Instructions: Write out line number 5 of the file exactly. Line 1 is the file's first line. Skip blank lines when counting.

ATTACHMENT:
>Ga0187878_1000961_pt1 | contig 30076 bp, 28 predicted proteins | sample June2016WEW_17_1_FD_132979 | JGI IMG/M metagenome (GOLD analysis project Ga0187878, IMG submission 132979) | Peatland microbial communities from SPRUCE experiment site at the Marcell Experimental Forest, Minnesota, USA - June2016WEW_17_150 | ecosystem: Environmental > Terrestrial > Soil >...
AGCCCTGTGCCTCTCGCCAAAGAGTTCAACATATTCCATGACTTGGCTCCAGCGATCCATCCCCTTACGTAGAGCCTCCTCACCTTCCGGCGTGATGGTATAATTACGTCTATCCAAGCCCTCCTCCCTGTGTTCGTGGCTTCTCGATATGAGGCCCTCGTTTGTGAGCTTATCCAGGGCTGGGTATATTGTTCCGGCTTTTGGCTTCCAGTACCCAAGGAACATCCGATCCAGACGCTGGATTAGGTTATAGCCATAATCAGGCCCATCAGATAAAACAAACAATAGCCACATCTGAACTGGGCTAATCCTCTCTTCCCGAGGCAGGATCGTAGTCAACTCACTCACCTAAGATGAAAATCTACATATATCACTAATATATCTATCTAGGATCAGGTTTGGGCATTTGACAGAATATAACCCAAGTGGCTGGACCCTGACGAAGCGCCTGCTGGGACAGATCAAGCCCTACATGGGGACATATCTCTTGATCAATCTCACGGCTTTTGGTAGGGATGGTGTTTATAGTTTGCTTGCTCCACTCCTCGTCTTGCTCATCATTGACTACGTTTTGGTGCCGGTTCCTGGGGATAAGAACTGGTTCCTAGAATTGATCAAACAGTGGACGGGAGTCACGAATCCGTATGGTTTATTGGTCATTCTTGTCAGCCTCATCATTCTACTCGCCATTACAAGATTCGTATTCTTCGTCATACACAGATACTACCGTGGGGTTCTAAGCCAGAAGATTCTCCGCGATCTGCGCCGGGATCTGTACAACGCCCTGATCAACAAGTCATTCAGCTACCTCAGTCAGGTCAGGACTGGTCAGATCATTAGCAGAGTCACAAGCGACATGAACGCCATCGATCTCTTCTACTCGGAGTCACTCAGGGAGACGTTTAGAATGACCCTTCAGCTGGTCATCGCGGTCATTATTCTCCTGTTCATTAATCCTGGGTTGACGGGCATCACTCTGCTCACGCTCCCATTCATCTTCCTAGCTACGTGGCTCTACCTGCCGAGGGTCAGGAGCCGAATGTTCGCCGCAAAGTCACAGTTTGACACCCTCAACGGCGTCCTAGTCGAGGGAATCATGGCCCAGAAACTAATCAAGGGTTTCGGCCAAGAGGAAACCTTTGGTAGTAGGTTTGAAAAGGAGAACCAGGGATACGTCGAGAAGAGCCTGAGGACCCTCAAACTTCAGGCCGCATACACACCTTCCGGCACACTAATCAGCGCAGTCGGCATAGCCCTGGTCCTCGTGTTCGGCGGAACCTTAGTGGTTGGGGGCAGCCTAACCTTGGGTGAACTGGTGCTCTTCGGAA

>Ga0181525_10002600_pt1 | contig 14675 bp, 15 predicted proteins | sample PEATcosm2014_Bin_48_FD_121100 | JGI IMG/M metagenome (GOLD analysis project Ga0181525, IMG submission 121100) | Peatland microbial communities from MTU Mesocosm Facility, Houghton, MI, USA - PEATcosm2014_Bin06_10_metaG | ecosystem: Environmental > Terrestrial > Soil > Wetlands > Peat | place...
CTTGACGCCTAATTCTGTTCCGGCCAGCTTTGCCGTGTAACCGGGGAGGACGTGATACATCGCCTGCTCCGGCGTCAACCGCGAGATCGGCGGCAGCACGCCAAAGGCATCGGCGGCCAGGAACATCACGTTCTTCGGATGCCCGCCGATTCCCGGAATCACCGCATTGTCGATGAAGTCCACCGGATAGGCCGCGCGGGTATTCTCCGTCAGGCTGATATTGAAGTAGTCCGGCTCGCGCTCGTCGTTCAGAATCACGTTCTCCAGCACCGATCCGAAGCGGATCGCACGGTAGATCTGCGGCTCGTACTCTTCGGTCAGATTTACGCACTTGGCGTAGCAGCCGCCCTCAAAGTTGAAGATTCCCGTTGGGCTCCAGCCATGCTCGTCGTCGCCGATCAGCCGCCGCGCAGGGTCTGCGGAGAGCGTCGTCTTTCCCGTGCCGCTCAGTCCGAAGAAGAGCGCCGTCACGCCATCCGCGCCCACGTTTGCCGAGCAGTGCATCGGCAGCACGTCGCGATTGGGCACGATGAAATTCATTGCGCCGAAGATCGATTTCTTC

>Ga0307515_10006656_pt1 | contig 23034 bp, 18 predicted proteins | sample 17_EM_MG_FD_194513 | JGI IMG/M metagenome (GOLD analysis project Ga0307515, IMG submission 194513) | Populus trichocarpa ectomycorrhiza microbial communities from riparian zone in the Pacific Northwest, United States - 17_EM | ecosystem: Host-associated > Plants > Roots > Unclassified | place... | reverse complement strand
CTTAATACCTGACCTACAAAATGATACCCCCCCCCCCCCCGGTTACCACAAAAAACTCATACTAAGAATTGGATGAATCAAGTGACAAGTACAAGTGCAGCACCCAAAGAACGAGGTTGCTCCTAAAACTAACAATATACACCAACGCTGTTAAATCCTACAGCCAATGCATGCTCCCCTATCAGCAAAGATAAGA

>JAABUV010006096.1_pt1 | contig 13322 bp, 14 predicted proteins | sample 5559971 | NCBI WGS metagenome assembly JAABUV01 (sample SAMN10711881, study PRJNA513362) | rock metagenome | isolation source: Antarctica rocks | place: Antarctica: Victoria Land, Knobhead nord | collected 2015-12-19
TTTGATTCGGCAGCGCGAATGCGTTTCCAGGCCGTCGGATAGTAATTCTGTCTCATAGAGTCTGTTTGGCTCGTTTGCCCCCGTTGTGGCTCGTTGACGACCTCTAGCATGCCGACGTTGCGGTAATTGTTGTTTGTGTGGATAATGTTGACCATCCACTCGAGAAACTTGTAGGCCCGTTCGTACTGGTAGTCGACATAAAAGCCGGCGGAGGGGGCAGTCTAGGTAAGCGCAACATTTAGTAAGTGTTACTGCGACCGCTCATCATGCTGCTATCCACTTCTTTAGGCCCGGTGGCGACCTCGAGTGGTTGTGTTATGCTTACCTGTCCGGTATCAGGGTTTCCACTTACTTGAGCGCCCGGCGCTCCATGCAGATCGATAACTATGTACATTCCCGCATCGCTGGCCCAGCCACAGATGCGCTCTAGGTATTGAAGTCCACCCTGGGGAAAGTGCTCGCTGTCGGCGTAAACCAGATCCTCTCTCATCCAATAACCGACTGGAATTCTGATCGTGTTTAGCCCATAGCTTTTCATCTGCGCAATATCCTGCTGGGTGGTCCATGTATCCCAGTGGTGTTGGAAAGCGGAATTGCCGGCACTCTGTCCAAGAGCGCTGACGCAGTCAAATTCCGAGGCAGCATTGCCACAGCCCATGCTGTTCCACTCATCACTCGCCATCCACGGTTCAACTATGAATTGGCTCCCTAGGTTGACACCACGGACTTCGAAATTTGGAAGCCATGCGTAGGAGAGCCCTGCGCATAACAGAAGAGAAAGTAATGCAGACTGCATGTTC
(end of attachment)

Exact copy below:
>Ga0307515_10006656_pt1 | contig 23034 bp, 18 predicted proteins | sample 17_EM_MG_FD_194513 | JGI IMG/M metagenome (GOLD analysis project Ga0307515, IMG submission 194513) | Populus trichocarpa ectomycorrhiza microbial communities from riparian zone in the Pacific Northwest, United States - 17_EM | ecosystem: Host-associated > Plants > Roots > Unclassified | place... | reverse complement strand